The final, finished image, with the wolf in it, looks like this:

The key elements here are the trees as described before, the largeness of the wolf in relation to the smallness of Red Riding Hood, the red eyes, the lolling red tongue, the sharp white pointed teeth, and the lilac background that gives the feeling of it being night, or at least ominously dark.

I thought it would be interesting to look on Amazon to see what existing book covers are like, and to see if they use similar means to get an effective illustration.  I found the books fell roughly into two camps – the modern versions, mainly designed for very young children, had played down the scariness of the story, sometimes to a ridiculous extent.  The wolf in the illustration below looks more like a big friendly dog than anything Red Riding Hood would want to run from:

Of course, this book is aimed at really young children who could end up having nightmares if things got too frightening.  There are lots of variations available on the basic story, some of them telling it from the wolf’s perspective, some turning it into something funny, and some that are adult stories based on the original.  You’d expect the covers to be quite different for each of  these, and they are.  Despite the fact that we consider fairy tales to be for young children, the original stories were often grisly and frightening.  It’s been argued – by Bruno Bettelheim for one – that fairy stories help the child make sense of the world and cope with its own fears and baffling emotions, and that they have to deal with frightening and confusing scenarios to do this.  Modern versions frequently take a Disney-esque approach that changes them into something they were never meant to be and removes a lot of their power.

However, some of the covers, even though still aimed at children, stay more true to the original intent of the fairy tale, and go for a scary, threatening feeling even where some ‘cuteness’ is still in evidence.  In these covers we can see quite a number of the features of Molly Bang’s geometric shape image.  This one has the trees disappearing off the top edge of the frame, some trees that lean, and the wolf hiding behind the trees, but I think it loses effectiveness because the wolf is quite small relative to the girl and actually not very noticeable.

Here’s another cover that contains a lot of the elements in Molly Bang’s image, but the wolf looks a tad too friendly to be really threatening, and Red Riding Hood doesn’t look particularly alarmed or concerned either.  It looks more like a happy game of hide and seek than a scary story.

In both the above images, however, Red Riding Hood is facing the viewer. If we were to see her from the back, it would give a much greater feeling of threat – as if we’re sneaking up behind her, like the wolf is.  Molly Bang uses a red triangle to denote Red Riding Hood so we don’t know for sure which way round she is, but for some reason I assumed we were seeing her from the back.  Despite trawling through pages of book thumbnails, I could only find one cover that shows her from behind and it belongs to a book that tells the story from the wolf’s point of view.  The wolf in this version is a decent sort, but imagine this cover if he had a hungry and predatory expression on his face.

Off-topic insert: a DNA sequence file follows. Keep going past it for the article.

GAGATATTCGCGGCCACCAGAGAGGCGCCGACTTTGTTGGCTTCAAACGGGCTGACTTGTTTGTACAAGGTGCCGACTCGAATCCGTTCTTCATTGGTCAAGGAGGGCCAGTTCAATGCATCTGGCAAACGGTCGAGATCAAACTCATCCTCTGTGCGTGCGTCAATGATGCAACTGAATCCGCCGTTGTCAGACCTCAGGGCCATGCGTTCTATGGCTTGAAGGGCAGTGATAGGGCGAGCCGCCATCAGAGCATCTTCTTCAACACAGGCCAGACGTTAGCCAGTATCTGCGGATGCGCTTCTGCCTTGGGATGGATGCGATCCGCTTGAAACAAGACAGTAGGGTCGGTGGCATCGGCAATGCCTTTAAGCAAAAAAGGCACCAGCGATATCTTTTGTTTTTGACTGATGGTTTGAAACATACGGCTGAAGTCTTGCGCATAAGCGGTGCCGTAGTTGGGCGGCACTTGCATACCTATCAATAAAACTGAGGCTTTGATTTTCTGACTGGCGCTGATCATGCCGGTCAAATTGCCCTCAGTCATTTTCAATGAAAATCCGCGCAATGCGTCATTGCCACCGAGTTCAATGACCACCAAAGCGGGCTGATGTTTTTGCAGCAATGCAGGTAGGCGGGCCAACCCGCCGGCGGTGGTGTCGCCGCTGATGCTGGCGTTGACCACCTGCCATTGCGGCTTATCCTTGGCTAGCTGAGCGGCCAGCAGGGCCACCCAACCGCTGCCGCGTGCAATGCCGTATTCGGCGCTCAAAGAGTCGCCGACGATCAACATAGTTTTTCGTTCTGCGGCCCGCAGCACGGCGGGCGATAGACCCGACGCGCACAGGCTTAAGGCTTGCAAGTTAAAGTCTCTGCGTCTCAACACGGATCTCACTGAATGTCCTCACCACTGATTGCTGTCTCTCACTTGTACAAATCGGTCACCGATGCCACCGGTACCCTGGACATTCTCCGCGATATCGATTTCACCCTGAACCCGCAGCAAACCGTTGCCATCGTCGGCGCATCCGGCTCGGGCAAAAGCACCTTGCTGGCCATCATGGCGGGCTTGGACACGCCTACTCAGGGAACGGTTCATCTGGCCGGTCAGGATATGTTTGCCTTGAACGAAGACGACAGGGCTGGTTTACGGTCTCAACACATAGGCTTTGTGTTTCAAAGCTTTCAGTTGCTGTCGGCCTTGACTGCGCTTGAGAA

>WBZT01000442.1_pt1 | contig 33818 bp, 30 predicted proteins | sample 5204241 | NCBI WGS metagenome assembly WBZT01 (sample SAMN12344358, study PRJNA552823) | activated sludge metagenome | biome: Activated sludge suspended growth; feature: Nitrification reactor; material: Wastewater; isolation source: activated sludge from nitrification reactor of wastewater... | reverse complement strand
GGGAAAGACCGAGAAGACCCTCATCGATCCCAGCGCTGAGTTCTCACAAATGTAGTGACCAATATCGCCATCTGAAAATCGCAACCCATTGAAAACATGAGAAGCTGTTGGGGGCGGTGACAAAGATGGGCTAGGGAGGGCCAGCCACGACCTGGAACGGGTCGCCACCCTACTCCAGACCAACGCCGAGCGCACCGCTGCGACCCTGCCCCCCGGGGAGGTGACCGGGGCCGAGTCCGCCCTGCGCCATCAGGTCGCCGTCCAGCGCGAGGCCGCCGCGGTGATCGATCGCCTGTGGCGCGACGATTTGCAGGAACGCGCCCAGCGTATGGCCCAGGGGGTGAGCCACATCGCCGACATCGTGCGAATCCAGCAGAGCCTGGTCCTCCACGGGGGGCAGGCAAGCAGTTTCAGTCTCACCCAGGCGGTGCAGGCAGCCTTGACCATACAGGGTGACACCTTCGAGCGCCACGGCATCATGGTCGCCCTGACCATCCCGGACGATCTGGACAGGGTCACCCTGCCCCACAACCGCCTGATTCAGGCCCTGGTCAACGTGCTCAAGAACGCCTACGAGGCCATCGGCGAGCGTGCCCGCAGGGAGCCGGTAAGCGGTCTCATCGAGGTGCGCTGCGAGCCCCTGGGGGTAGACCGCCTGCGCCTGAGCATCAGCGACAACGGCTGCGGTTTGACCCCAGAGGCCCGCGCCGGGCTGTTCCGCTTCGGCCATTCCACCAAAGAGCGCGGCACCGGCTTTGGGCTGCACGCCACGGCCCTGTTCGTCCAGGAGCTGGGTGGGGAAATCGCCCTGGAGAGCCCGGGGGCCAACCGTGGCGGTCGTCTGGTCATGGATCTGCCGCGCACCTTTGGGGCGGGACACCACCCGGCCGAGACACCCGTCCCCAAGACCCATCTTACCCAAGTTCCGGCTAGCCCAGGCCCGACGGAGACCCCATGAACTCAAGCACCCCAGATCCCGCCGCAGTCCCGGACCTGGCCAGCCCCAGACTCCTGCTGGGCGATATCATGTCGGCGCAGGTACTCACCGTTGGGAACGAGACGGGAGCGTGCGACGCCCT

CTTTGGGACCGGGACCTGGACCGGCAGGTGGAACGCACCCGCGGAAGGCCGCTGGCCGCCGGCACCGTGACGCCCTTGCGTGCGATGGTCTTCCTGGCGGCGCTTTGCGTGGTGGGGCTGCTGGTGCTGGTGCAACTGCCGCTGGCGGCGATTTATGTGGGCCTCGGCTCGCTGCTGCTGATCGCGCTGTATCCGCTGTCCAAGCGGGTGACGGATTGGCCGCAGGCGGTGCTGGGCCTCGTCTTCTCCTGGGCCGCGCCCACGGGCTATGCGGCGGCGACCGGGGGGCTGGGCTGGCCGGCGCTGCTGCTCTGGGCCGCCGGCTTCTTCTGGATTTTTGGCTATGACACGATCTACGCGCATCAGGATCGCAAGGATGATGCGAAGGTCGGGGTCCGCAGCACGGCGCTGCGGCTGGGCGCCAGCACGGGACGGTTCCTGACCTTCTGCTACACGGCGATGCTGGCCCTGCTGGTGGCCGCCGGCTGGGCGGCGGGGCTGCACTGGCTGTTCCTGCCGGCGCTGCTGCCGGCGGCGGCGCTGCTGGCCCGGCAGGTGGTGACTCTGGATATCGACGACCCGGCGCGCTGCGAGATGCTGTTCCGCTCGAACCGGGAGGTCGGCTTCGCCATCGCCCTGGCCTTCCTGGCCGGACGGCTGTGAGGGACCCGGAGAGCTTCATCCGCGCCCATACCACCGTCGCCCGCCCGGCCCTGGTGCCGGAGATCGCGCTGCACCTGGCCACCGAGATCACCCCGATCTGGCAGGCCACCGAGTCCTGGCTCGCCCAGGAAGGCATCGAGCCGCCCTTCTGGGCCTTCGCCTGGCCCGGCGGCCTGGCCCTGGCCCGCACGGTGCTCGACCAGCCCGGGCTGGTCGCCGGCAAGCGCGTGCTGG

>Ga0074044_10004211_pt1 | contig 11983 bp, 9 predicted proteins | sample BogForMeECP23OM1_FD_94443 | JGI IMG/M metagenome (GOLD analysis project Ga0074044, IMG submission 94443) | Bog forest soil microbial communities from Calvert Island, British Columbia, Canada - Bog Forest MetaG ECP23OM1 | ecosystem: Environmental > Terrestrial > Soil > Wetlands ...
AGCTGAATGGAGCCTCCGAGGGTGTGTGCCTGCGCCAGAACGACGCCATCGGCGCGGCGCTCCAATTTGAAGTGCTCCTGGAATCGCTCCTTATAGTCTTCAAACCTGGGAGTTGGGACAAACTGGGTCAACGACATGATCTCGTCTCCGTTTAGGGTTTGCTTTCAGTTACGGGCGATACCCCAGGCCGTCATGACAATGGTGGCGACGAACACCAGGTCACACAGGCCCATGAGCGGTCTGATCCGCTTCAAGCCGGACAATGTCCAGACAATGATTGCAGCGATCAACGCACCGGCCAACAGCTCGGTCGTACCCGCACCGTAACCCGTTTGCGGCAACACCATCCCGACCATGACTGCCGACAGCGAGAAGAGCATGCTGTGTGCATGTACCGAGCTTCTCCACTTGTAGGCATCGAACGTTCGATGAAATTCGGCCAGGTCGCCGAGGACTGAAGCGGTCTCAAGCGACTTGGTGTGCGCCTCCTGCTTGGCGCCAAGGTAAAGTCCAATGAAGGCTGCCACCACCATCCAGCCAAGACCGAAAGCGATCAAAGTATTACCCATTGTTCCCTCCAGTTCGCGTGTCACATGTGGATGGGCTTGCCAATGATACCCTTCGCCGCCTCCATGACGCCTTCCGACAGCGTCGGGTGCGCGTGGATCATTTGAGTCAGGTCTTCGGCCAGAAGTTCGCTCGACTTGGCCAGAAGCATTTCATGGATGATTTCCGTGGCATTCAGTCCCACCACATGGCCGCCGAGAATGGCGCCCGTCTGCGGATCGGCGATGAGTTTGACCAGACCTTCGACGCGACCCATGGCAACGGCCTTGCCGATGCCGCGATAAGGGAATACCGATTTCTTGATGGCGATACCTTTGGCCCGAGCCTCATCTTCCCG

Of the traditional versions of the story, I managed to find a couple that take a side-on view. This is one of them, and the change of viewpoint plus the fact that the wolf is made significantly bigger, delivers geater impact in terms of scariness than the ones where Red Riding Hood faces us.  However, the colours are very gentle and pretty, and the trees rather manicured and orderly, and this works to tone down the frightening aspects of the story.

The next one omits the setting of the woods, but is probably one of the scariest images on offer. Many of the wolf’s features – open jaws, sharp white teeth – are similar to those used in Molly Bang’s image.  The dominance of the colour red also imparts a feeling of danger, with its associations of blood, and the positioning of the wolf above the girl also helps.

One of the covers I like best, and find most effective, takes quite a different approach. In the following cover, all we have is an area of scribbled red, with a tiny Red Riding Hood running towards the corner edge of the image.  I tend to like simplicity, so perhaps that’s why this appeals so much, but that scribble of red says a lot about danger to me, hanging over Red Riding Hood like a threatening storm cloud, with her tiny figure running for safety.

Finally, this image forms the cover of an adult take on the original fairy story. Again we have the tall trees disappearing off the top of the frame, with some leaning in threateningly towards Red Riding Hood.  No wolf in this one, but look at the spiky branches sticking out from the trees – don’t they remind you of sharp teeth?

I got a lot more swept up in these comparisons than I thought I would, and it struck me what a good way it is of figuring out what works and what doesn’t in an image, and why.  You could take any book of which there are a number of versions or editions and do something similar.  I think there’s a lot to be learned from this that could be incorporated into our photographs.  It was fascinating to see the same elements occurring again and again, but also to find covers like the red scribble one above that are quite different in concept.  I wonder how minimalist you could get with this – what’s the least amount of information needed to get the emotion and, to a lesser extent the storyline, across?

 

Square format shooting

Most cameras shoot in rectangles – a common one is 3:2, which means your photo (whatever its actual dimensions) will measure three units across by two units high.  For example, your prints will be 6 inches by 4 inches, or 9 inches by 6 inches or any size that has the 3:2 ratio.  The trouble with this is that we can get locked into this one way of composing and stagnate there.  Shooting to a different ratio forces you to compose your images differently and helps stretch your ‘seeing’ muscles.